IndieBio’s Beeflow (SF06 2018) was recently featured in a Bloomberg article highlighting the company’s work in maximizing the pollination potential of bees via supplements—and safeguarding the declining bee population.
Per Bloomberg, habitat loss, toxic pesticides and climate change are wreaking havoc on both wild and commercial bee populations. And, approximately two thirds of global crops rely on honey bees, which are even less active in cold weather.
Beeflow crafts amino-acid based supplements from floral nectar and plant hormones to help fortify bees’ immune systems. This results in bees capable of carrying out up to seven times more flights in cold weather and double the pollen load. Similar to Pavlov’s dog training experiment, Beeflow also trains bees to associate the scent of the crop they need to pollinate with a sugar syrup treat. This effectively creates a “flight GPS” for the bees to pollinate specific crops.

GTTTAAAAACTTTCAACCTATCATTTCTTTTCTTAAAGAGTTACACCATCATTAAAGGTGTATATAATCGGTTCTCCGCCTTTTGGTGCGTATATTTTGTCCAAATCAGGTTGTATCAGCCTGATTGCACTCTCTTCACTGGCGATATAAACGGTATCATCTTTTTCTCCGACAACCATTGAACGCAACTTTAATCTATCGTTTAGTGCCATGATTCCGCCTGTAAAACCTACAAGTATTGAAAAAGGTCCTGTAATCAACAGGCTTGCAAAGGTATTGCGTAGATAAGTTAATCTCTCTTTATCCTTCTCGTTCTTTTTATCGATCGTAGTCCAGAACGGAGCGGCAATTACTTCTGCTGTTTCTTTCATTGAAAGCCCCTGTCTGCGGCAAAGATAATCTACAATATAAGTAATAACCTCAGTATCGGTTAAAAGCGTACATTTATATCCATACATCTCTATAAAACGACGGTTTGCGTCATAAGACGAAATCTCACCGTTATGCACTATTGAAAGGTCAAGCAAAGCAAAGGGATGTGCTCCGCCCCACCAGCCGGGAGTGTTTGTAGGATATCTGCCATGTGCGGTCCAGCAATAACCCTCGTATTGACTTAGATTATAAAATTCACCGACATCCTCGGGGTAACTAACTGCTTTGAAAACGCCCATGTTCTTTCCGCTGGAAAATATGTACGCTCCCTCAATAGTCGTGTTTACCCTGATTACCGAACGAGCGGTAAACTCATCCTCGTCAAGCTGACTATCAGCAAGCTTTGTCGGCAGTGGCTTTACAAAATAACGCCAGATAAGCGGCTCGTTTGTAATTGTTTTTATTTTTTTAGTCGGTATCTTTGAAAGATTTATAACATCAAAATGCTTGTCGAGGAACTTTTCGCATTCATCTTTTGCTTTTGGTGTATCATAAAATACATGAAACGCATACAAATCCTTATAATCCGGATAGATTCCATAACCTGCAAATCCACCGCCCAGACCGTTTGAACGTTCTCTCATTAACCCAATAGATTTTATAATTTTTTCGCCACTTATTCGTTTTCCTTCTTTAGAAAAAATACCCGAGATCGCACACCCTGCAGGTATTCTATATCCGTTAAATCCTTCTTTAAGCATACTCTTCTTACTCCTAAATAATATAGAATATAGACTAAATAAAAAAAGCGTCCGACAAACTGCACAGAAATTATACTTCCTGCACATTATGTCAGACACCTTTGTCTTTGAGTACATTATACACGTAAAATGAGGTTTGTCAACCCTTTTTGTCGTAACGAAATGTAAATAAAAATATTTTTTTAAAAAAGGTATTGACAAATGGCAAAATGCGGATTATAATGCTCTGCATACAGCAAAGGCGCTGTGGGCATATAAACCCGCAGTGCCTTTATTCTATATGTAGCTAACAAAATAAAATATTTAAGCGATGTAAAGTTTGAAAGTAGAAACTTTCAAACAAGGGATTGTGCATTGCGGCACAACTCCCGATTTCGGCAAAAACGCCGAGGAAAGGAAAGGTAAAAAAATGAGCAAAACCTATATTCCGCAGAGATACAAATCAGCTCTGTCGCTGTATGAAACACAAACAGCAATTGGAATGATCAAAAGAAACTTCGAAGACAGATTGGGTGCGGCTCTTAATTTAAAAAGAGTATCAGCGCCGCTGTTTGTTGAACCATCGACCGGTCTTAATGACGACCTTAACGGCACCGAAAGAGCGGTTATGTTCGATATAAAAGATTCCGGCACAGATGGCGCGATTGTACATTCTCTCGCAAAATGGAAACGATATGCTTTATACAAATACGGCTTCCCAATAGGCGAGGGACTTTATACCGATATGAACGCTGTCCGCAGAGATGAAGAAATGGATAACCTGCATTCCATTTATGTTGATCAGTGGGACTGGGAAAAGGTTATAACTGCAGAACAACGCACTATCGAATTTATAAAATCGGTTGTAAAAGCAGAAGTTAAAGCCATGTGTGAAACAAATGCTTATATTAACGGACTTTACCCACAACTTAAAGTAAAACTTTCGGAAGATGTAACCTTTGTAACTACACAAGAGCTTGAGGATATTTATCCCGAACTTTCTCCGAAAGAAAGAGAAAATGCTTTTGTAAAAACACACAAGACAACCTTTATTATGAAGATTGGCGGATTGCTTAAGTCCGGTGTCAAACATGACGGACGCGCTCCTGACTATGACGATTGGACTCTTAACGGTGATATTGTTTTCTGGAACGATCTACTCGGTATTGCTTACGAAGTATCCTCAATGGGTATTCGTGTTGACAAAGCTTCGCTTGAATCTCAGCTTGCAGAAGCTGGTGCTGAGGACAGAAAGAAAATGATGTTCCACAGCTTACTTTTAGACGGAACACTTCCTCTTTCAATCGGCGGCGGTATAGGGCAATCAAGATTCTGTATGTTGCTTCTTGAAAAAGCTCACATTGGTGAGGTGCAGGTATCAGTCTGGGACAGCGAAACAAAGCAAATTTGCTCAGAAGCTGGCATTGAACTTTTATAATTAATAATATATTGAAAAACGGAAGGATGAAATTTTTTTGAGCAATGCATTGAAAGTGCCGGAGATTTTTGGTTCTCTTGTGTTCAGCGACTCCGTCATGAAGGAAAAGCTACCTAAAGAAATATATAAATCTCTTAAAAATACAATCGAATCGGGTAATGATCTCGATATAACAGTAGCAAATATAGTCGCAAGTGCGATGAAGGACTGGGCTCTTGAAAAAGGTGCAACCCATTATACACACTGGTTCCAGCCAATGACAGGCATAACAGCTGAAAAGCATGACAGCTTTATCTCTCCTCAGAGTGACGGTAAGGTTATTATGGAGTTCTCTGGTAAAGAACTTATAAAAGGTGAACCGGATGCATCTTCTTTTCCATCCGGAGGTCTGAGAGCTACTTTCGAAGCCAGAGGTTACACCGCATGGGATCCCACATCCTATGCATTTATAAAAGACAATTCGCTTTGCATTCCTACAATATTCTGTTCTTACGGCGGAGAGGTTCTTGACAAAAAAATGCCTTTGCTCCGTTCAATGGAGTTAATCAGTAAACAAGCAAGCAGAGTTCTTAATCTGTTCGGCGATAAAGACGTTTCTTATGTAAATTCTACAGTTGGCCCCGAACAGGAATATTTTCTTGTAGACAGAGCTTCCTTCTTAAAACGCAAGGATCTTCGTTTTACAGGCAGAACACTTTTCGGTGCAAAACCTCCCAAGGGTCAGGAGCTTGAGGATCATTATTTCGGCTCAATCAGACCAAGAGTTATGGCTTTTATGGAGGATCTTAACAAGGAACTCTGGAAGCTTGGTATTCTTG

Deployed across 10,000 acres of farmland in the U.S., Mexico, Argentina, and Peru, Beeflow’s solutions have increased farm yield (compared to traditional farms) by 32% in blueberry, almond, and raspberry crops.
“It’s the most promising technology that I’ve seen,” Lisa Wasko DeVetter, an associate professor at Washington State University who specializes in small fruit cultivation, told Bloomberg.
Beeflow has raised $13M to date from investors including SOSV, Ospraie Ag Science, and Grid Exponential, with plans to secure more funding to scale up operations. “The next one that is coming is avocado pollination,” per Beeflow founder Matias Viel.